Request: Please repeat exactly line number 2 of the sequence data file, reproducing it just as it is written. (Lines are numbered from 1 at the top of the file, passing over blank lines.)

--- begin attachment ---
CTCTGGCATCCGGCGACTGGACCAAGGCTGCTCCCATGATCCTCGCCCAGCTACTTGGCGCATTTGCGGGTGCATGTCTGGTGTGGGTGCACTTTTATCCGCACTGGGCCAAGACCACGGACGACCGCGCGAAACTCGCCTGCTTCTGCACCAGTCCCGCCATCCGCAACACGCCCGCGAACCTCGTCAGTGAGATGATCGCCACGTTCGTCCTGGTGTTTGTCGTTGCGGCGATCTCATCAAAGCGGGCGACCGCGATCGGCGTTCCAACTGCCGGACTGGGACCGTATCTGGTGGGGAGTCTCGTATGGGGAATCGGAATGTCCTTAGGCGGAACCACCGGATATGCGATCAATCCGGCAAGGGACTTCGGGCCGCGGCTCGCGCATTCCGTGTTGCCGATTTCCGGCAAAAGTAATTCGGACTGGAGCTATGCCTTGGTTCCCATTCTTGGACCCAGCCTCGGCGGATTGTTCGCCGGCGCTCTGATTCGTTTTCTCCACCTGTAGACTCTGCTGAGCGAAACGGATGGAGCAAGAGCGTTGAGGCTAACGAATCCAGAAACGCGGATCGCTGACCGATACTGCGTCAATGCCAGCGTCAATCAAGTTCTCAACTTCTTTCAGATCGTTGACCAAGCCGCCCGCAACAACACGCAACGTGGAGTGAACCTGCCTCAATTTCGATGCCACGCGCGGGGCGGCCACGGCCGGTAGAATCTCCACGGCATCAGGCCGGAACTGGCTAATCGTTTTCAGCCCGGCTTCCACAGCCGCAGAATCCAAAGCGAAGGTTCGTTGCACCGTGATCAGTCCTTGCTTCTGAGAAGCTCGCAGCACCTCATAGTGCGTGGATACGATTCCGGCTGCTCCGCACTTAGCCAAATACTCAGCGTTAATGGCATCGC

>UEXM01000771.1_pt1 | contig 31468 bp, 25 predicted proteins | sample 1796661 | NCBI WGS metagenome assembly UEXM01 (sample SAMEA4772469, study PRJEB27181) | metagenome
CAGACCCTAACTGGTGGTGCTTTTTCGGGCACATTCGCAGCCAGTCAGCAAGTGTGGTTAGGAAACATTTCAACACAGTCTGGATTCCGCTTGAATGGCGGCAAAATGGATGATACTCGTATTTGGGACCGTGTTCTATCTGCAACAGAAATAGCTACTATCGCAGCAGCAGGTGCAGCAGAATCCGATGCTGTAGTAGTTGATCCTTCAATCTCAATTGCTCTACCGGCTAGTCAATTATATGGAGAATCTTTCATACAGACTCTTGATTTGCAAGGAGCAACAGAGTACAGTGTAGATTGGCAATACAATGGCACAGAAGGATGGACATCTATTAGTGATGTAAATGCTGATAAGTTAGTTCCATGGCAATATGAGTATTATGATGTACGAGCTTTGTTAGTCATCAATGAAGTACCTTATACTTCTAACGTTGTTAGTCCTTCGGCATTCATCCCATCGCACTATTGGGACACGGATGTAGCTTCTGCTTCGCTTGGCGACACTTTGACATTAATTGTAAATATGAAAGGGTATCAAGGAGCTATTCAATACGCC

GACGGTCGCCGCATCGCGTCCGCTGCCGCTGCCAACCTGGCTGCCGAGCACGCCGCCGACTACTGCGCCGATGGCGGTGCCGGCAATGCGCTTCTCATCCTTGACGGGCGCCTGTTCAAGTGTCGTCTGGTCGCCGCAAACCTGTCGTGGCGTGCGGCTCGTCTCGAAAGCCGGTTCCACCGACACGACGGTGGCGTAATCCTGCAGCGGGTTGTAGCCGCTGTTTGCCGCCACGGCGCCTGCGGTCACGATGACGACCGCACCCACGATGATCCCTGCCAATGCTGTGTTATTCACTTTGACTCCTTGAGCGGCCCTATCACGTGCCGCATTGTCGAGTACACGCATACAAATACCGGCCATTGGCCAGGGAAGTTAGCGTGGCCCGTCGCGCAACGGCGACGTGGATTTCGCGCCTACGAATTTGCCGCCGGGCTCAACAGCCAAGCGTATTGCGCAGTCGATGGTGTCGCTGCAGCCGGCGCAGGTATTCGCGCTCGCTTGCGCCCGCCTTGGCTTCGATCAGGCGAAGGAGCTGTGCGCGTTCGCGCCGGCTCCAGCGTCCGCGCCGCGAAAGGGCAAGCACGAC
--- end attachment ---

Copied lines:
>UEXM01000771.1_pt1 | contig 31468 bp, 25 predicted proteins | sample 1796661 | NCBI WGS metagenome assembly UEXM01 (sample SAMEA4772469, study PRJEB27181) | metagenome